But the real excitement I was experiencing was seeing her grow in such a short time into a confident young woman who could work a room of 1,000 or more people with not a bit of awkwardness or fear. I saw her speech improve by leaps and bounds and people actually wanted to listen to her! I saw her morph into the woman I wish I was!!!! Talk about amazing....

What a Pageant Can Do - Part One

When I first heard about the Miss Amazing pageant, I wanted nothing to do with it. A pageant???? PAA-LEASE!!!!!! In my mind a pageant was the last thing I wanted my daughter to be involved in. After all, she was already in 9 dance classes and had been a cheerleader. Wasn't that bad enough??! I was a mother of four boys before my daughter came into my life by way of surprise. I was nearly 41 when she popped into my baseball, soccer, hockey, kung-fu, sword fighting, knife throwing boy-world. I had already established my 'identity' as a mom of men, teaching them all by the age of 3 how to belch and spit properly (if that can be proper). There was no pink in my house. None. 

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And then....BAM!!! Here she was in August of 1999, ready to rock my world, turn it upside down and bring the color pink with her! I knew little about raising a child with Down syndrome and even less about raising a girl. Even back in the late 80's when I had a home day care, I always had boys. I didn't make that happen. It just did. So I thought I would be the worst mom for a girl. But she trained me. I think she still is at age 18. I find myself 'bending' more easily than I used to. Could it just be my age? Am I just tired and worn out from my boys? Maybe. Nevertheless, she came to change me I believe.

So, earlier this year I get an email from a friend telling me about the Miss Amazing pageant. Right away, I said 'no' to the idea, as we probably had a dance competition to go to that weekend anyway. It was only 10 days until the pageant. We had nothing for her to wear, etc. That friend continued to encourage me to enter her last minute. When I found out that we did not have a competition that weekend, I relented and registered her. I thought, "After all, she'll have fun." So, she worked on choreographing a dance and walking across the stage (she had done some modeling previously). I used a dress that I was saving for a prom she was going to attend in a couple of months. It wasn't a long gown, but it would do. I was just letting her do this to have some fun. I told a few family members, her dance teacher and my good friend about it - last minute of course - and only my friend was able to attend and watch. 

What we experienced was life-changing that day. I watched girls and women with all kinds of disabilities shine like stars. There was a talent portion to the pageant first, which wasn't judged, but probably the most fun of the entire day! Girls were singing and dancing and even playing the kazoo. Women were reciting poetry and signing to "America The Beautiful." I couldn't stop crying. Phoebe tore up the dance floor with her routine as my friend, husband, son, and I cheered her on. Later, the introductions and evening gown portion showcased all the beauties. It truly was 'amazing.' Each participant was crowned and given a trophy. You could tell it was the best day ever for every single one of them. Then, the moment arrived to announce who the lucky one was in each age division to be chosen as the representative for Colorado, to go on to the National Miss Amazing Pageant.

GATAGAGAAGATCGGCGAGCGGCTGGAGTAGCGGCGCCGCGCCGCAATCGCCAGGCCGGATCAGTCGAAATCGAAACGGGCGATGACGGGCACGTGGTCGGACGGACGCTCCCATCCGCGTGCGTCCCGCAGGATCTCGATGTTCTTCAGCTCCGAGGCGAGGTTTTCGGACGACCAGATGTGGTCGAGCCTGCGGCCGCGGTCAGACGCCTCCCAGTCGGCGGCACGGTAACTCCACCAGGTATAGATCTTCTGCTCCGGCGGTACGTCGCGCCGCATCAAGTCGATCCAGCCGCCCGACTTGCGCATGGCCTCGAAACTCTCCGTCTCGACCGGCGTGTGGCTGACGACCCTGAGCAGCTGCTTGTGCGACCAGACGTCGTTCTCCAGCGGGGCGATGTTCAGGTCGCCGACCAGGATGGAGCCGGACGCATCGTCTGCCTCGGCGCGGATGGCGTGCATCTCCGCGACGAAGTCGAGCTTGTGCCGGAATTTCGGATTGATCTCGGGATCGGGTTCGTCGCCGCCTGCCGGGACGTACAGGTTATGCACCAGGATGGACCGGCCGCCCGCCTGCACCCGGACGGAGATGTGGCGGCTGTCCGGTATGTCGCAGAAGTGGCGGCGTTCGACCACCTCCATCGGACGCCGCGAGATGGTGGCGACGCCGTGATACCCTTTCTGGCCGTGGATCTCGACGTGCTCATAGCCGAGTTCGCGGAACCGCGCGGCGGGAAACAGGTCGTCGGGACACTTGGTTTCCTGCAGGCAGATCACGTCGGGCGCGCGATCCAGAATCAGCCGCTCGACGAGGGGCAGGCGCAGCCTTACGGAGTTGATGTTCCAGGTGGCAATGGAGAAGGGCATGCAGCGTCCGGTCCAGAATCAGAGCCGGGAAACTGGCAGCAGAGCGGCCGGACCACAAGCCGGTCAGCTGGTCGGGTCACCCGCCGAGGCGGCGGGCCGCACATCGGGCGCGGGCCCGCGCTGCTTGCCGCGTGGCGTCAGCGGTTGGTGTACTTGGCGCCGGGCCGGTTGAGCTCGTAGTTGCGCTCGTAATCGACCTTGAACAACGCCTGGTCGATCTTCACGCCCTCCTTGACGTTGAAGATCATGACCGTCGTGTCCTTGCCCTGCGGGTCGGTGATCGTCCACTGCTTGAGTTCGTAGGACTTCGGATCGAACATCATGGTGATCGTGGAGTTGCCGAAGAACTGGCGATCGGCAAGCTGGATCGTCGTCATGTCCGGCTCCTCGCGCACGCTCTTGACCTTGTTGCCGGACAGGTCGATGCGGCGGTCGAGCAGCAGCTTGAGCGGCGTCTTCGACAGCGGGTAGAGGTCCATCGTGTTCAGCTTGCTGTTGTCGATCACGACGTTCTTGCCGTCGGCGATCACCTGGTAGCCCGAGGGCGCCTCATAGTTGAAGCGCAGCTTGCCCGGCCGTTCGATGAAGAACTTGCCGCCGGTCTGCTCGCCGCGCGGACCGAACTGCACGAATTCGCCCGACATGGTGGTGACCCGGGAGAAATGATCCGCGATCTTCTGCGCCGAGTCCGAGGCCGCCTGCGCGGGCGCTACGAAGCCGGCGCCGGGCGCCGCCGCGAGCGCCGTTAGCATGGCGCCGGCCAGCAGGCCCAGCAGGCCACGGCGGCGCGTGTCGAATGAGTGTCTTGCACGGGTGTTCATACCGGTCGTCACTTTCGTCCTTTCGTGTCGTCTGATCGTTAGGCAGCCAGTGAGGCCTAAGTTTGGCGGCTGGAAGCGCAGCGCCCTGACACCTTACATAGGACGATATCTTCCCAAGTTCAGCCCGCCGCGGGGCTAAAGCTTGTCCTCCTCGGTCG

You guessed it by now, or already knew before you began reading this: she won the title of "Colorado Miss Amazing" in the teen category. She was thrilled, to say the least. I was happy for her. But now what??

Well, the next morning when she woke up a little late from all the celebrating the night before, in her pink camouflage jammies - I stuck her crown back on her head and said, "Okay, Miss Amazing. You have work to do. Being a queen is not just crowns, sashes and photo ops. You will be serving your community." I don't even know where this came from. I didn't have the slightest idea what pageant queens do. But I guess innately I knew that this 'window' of opportunity was a year long and we had to navigate it to help the most people and give her a voice as well. This was it. A title to open doors to who knows what? But I knew she was going to stir things up, rock the world just a bit more, and hopefully make a difference in her community. Here was her chance.

Welcome to Colorado Miss Amazing!

We are so glad to get this blog started, because this is another great place for everyone to see not only what is going on here at Colorado Miss Amazing, but for people to read stories about how so many lives have been touched by Miss Amazing!  We will be sharing stories from our own Miss Amazing queens, princesses, and their families. We invite you to share with us your own stories as well. Click on the 'Contact' button in the navigation bar and tell us about yourself!  We want to know YOUR story!!